To have a shot at curbing the worst impacts of climate change, we need to extricate our society from fossil fuels and ramp up our use of renewable energy. Where does solar energy stand today, and where does it need to go in order for us to make the transition to renewable energy?
The Race for Better Batteries
The worldwide transition from fossil fuels to renewable sources of energy is under way, but to integrate all this variable power into the grid, battery storage is key. Researchers around the world are working on developing better and cheaper batteries.
In her new book, Ruth DeFries argues that we have continually created new technologies that allow our numbers to grow. But each new invention creates a new problem—which we solve with yet another innovation that creates the next problem. Will we be able to sustain this so-far successful cycle past the great leap in technology and population of the last century?
Replacing conventional building boilers with electric heat pumps in New York City buildings could substantially increase the viability of renewable energy use in the city, according to a recent study from researchers from the Earth Institute’s Sustainable Engineering Lab.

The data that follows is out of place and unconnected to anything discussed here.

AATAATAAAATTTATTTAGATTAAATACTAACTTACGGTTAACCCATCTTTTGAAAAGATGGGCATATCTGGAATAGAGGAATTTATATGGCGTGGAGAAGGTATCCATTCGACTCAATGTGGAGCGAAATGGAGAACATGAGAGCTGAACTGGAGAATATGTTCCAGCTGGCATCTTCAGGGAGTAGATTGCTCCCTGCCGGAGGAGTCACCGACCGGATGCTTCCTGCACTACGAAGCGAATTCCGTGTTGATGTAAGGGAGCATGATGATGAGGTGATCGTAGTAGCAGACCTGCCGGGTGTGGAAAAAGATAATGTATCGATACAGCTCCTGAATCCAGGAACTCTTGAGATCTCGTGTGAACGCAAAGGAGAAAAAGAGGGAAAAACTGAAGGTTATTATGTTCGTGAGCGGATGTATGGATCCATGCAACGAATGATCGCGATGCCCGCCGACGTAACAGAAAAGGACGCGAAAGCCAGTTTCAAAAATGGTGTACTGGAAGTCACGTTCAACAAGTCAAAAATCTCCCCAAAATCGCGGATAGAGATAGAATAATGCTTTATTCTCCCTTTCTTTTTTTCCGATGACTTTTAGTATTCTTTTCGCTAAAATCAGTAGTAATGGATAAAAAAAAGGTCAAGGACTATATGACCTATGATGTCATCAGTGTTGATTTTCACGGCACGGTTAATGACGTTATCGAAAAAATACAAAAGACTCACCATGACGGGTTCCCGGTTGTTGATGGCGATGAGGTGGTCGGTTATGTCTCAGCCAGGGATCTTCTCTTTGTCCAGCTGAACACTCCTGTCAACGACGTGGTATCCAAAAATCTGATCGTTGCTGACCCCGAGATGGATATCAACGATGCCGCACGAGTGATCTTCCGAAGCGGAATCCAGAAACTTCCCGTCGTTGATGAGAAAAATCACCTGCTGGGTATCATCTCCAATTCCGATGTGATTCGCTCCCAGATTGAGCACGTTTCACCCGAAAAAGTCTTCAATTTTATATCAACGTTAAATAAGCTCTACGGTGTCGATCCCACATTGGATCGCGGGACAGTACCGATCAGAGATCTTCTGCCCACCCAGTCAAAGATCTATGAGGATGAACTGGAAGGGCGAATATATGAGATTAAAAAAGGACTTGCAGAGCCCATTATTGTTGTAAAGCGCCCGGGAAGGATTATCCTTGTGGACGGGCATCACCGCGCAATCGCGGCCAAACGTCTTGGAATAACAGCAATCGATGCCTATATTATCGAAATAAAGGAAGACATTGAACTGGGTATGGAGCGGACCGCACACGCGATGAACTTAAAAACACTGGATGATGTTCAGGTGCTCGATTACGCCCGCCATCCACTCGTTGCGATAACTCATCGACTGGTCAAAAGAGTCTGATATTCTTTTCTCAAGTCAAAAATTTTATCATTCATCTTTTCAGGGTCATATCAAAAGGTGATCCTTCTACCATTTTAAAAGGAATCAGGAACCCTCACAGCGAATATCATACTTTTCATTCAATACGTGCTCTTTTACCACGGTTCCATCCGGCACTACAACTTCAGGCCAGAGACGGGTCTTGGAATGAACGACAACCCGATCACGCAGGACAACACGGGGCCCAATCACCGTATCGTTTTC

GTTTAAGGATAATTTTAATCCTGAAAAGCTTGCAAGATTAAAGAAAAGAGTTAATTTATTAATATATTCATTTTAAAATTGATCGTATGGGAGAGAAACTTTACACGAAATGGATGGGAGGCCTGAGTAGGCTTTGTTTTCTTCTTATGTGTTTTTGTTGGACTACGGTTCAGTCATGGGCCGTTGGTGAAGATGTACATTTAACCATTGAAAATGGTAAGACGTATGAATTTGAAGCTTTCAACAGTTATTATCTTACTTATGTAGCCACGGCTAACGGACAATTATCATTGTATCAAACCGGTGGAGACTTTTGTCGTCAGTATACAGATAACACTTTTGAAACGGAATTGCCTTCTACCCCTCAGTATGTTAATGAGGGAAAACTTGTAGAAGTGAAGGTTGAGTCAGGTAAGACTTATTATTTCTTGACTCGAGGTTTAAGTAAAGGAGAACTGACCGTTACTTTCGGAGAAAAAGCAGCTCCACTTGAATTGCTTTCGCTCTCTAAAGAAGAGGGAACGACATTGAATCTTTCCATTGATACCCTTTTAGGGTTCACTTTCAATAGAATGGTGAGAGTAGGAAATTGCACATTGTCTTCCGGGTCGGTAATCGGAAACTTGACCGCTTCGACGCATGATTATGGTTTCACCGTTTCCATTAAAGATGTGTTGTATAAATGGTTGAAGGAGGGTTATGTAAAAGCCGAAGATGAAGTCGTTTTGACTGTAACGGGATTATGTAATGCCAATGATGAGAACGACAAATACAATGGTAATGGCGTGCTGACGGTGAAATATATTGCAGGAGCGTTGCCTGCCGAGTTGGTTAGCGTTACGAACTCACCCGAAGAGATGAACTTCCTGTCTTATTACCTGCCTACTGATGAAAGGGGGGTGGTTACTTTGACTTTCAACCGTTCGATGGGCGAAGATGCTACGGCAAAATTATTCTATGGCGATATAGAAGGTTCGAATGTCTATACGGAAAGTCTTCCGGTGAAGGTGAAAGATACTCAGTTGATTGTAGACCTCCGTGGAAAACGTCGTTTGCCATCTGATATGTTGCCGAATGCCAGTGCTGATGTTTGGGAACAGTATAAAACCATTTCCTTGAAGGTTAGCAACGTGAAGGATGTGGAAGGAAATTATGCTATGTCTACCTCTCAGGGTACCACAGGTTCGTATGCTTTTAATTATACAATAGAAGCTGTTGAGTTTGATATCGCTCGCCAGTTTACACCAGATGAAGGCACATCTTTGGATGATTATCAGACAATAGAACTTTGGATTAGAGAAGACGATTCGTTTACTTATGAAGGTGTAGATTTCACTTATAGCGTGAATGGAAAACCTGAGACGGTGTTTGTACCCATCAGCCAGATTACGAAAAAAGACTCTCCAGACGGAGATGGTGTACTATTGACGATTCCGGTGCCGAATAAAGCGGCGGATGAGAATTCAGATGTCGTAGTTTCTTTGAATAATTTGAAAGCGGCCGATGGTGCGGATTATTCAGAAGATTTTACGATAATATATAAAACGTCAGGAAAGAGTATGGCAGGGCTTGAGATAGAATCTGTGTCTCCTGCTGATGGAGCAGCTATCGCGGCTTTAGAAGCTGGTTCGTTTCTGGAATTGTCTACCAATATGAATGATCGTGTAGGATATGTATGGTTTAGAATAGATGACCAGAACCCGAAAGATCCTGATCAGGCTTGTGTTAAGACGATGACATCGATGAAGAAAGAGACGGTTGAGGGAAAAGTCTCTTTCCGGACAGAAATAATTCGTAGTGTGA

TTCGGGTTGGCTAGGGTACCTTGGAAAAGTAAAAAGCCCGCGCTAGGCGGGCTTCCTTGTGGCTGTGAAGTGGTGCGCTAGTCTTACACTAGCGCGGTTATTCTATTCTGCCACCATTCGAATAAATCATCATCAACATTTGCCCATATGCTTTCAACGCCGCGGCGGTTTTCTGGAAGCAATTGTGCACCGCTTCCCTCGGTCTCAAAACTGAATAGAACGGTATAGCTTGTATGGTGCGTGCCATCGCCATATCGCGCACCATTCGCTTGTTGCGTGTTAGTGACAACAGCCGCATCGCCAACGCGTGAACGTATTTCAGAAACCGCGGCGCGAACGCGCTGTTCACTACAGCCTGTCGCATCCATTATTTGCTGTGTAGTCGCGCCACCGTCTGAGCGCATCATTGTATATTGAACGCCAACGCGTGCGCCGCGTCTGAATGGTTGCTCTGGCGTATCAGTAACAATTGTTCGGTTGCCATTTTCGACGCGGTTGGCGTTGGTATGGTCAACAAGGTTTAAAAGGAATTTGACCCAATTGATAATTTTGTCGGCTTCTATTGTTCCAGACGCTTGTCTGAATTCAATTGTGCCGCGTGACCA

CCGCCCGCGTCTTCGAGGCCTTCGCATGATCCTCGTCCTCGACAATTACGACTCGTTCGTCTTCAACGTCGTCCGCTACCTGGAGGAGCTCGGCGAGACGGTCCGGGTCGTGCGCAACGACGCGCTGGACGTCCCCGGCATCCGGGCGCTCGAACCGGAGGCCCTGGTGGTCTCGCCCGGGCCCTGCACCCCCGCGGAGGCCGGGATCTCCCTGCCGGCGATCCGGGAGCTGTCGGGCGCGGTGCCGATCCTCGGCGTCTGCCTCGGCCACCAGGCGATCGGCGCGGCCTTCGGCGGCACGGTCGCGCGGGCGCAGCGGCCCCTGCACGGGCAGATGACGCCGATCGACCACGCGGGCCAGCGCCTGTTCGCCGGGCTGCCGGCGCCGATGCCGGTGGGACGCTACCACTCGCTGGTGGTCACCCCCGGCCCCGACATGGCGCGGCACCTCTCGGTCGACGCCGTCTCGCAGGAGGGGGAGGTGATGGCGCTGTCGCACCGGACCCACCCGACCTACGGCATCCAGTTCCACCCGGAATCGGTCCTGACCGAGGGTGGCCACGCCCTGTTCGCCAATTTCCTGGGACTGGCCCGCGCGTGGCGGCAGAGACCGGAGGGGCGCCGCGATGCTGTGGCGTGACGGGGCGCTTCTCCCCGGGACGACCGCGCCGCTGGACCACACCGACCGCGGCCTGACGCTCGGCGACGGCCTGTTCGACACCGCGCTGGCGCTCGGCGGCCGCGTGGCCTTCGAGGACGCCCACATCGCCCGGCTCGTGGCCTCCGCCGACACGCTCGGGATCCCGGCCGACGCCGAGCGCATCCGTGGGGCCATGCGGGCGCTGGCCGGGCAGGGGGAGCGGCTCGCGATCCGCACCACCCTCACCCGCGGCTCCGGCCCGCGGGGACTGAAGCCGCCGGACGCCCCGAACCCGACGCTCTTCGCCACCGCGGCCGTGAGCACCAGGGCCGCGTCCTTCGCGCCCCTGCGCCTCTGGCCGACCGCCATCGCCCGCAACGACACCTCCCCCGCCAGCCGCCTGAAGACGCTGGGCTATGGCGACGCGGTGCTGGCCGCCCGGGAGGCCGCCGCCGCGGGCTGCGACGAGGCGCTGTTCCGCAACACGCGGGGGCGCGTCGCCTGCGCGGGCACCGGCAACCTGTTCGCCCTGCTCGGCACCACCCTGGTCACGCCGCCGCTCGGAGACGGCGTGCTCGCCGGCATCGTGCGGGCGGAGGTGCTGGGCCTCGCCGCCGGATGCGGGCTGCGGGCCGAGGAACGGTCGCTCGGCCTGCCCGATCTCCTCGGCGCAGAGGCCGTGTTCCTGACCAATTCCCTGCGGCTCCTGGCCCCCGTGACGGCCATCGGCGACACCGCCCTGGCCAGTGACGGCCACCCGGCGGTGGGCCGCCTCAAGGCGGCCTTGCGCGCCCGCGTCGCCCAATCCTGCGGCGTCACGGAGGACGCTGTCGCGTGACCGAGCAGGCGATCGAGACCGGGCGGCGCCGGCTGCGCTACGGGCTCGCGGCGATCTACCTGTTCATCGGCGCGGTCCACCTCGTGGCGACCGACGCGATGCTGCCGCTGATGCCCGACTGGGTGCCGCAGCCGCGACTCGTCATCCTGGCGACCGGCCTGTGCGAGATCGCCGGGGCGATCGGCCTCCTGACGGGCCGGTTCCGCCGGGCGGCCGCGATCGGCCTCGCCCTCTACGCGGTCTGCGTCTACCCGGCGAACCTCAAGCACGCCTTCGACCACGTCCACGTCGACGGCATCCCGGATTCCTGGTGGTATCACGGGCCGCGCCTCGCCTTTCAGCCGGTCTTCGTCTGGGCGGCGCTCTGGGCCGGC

On Monday, June 2, President Obama will announce proposed federal rules aimed at curbing carbon emissions from existing U.S. power plants–possibly a landmark in U.S. climate policy. It is uncertain how far the rule will go, and the announcement is being closely watched around the world.
Carbon capture, storage and reuse has the potential to help us reduce CO2 emissions and combat global warming. The Lenfest Center for Sustainable Energy is bringing together experts from an array of fields to assess the state of the technology April 14-16.
Scientists from Columbia University’s Earth Institute will present important research results and special events at the Dec. 9-13 San Francisco meeting of the American Geophysical Union, the world’s largest gathering of earth and space scientists. Here is a guide in rough chronological order.
Trees play a vital role in cleaning air and absorbing carbon dioxide.
Last October, Superstorm Sandy provoked widespread frustration and fear after it left more than 7.5 million people in the New York Metro area without power. In the hardest hit areas, outages lasted two weeks or more. These failures led many observers to wonder if America’s aging electrical grid was up to dealing with emerging climate and other challenges.
Where are materials for all tech gadgets coming from? Where is e-waste going? What policies are associated with these issues and are they working? Find out at a panel discussion and screening of Terra Blight.